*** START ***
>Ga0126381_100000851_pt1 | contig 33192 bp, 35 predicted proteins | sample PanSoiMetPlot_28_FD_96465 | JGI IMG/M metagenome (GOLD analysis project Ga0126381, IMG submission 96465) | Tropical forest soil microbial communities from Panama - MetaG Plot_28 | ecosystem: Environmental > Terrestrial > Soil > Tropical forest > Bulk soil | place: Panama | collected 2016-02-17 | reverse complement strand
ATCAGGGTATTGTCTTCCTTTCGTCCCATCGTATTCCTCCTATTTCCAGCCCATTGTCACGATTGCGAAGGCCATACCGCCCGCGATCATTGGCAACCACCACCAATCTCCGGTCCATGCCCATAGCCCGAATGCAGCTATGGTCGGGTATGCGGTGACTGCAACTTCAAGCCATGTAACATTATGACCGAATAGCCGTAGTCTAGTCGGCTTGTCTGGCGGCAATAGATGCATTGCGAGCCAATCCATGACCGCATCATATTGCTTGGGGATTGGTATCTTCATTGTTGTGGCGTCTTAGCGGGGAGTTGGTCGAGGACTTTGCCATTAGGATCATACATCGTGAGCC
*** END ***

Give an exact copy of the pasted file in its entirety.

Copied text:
>Ga0126381_100000851_pt1 | contig 33192 bp, 35 predicted proteins | sample PanSoiMetPlot_28_FD_96465 | JGI IMG/M metagenome (GOLD analysis project Ga0126381, IMG submission 96465) | Tropical forest soil microbial communities from Panama - MetaG Plot_28 | ecosystem: Environmental > Terrestrial > Soil > Tropical forest > Bulk soil | place: Panama | collected 2016-02-17 | reverse complement strand
ATCAGGGTATTGTCTTCCTTTCGTCCCATCGTATTCCTCCTATTTCCAGCCCATTGTCACGATTGCGAAGGCCATACCGCCCGCGATCATTGGCAACCACCACCAATCTCCGGTCCATGCCCATAGCCCGAATGCAGCTATGGTCGGGTATGCGGTGACTGCAACTTCAAGCCATGTAACATTATGACCGAATAGCCGTAGTCTAGTCGGCTTGTCTGGCGGCAATAGATGCATTGCGAGCCAATCCATGACCGCATCATATTGCTTGGGGATTGGTATCTTCATTGTTGTGGCGTCTTAGCGGGGAGTTGGTCGAGGACTTTGCCATTAGGATCATACATCGTGAGCC